How and Why to Protect Your Assets

Are you prepared for the possibility that your assets – – your home, your savings, your business – – could be taken from you by litigants, creditors, the government, potentially even your spouse?  That could happen if you are a business owner, property owner, guarantor or a perceived “deep pocket”.  If you are a potential target of a lawsuit or other legal threat, you owe it to yourself and your family to consider asset protection.

Asset protection is the safeguarding of wealth and assets from attack by future, unsecured creditors.  The assets and wealth that we can protect is a broad class:  your home, bank and investment  accounts, business interests, professional practices, real estate including your home and investment properties, commercial properties, jewelry, cars, boats, art and other personal property, intellectual property and virtually anything else of value that you may wish to preserve for yourself and your family.

We protect assets using domestic laws and entities such as limited partnerships, trusts and corporations, as well as the laws of foreign countries.  We have been pioneers in this field and have developed domestic and international asset protection strategies that enjoy an impeccable record of success.

People sometimes have the misconception that in order to engage an asset protection attorney, they need to have significant wealth.  In fact, we protects the assets of many different people, of diverse backgrounds and all levels of affluence.  Our asset protection clients have ranged from young entrepreneurs seeking to protect their assets from the risks of their next business ventures, to retirees seeking to preserve their assets for their children and grandchildren, people seeking to protect their home from mounting medical bills, celebrities and mega-wealthy individuals with real estate holdings around the world.  All types of people, with all types of assets, need asset protection.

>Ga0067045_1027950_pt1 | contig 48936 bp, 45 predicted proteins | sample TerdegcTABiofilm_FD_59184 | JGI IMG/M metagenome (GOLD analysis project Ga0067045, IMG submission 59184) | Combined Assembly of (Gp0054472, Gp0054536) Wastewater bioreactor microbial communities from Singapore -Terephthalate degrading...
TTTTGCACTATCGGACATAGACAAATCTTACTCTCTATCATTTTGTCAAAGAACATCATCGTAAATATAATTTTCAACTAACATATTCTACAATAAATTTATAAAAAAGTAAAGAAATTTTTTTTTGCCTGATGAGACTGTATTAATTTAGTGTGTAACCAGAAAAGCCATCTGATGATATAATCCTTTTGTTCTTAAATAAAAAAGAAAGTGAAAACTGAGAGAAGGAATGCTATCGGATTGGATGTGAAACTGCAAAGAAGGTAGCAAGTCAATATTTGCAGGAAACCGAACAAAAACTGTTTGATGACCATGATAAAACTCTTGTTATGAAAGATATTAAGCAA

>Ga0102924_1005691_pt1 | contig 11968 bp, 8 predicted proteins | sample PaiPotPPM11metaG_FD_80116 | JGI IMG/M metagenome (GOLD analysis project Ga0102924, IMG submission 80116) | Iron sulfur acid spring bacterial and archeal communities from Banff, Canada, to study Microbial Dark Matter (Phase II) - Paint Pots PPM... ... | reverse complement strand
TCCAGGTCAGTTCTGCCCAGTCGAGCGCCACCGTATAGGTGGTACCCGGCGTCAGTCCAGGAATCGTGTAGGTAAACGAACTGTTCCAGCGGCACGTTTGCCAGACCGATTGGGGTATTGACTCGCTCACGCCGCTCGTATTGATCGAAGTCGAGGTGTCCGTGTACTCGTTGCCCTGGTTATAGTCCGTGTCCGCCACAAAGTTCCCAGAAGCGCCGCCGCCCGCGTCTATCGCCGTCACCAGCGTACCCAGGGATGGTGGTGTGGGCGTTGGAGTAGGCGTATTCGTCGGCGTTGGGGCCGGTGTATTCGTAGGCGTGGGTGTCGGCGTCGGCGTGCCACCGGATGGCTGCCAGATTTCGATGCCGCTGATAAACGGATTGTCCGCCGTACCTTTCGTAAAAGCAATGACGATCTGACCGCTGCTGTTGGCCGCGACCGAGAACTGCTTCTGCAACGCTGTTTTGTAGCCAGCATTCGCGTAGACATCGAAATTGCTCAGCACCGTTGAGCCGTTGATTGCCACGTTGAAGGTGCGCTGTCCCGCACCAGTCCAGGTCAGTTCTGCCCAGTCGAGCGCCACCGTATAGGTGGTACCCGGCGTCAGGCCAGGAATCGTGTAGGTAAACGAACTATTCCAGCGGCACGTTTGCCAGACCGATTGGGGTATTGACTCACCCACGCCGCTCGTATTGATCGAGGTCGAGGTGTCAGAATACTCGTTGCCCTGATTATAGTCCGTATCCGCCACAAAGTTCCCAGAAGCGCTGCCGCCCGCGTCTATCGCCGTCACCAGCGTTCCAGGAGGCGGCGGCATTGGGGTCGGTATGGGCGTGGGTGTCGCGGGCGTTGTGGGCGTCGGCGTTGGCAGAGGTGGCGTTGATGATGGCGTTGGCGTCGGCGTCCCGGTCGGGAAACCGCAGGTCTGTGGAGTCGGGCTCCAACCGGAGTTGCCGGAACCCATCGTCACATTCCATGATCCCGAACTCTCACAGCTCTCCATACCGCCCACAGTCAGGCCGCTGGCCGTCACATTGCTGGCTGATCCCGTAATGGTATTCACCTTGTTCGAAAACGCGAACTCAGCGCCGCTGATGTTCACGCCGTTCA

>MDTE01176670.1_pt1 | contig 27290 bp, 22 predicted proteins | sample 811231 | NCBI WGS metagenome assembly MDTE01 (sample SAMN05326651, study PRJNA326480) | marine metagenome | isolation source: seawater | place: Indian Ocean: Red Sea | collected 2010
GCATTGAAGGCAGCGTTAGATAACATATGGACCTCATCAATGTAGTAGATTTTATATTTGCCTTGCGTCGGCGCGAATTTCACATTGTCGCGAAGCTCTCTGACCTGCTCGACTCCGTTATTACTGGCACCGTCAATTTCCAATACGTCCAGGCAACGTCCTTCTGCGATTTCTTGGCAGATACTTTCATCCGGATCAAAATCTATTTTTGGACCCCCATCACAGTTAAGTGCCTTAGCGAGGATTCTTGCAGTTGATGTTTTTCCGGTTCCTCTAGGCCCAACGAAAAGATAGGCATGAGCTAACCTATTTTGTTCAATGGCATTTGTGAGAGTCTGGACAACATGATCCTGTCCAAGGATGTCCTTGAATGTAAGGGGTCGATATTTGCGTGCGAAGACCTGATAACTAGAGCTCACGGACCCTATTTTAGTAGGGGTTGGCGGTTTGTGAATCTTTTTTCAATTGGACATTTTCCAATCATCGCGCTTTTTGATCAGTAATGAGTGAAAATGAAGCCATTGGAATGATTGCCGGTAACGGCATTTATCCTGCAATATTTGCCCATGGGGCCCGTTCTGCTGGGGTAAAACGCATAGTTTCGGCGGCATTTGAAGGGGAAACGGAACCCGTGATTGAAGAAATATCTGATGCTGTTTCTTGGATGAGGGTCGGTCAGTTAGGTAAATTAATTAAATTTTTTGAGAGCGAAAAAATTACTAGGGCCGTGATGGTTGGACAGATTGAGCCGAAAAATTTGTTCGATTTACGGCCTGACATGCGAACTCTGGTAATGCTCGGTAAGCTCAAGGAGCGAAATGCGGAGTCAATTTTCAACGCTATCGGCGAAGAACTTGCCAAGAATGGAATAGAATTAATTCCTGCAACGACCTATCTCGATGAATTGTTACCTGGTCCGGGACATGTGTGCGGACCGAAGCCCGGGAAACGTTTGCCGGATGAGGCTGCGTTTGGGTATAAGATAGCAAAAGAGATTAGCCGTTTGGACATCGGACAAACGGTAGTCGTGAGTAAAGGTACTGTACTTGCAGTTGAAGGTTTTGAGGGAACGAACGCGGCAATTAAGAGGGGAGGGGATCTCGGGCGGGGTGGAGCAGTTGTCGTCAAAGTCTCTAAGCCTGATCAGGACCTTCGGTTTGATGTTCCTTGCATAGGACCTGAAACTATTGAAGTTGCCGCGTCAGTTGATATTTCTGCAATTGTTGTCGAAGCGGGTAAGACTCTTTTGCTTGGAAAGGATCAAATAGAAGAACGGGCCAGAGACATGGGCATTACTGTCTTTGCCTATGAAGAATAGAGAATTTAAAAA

You need asset protection if:

  • you are facing a current or expected lawsuit;
  • you are in a profession with a high degree of liability (real estate investor, real estate developer, landlord, doctor, lawyer, financial advisor);
  • new laws may impact your business or create new liabilities (e.g., the Fair Labor Standards Act (FLSA) and the proposed “sweat” law in New York state);
  • you are a debtor and/or a guarantor;
  • you face a potential tax or other government liability;
  • you have accumulated, or are about to receive, significant wealth (e.g., inheritance, investment or business success, vesting event, business buy-out, etc.);
  • you (or your children) are going to get married or divorced;
  • you are concerned about the financial viability of your business.

There are two options to asset protection: domestic and offshore.

Domestic asset protection can be totally effective if implemented by individuals with no current claims against them.  Domestic asset protection is also usually used to protect real estate.  As an added bonus, some structures that we use for asset protection, like the family limited partnership, also offer excellent tax minimization and estate planning benefits.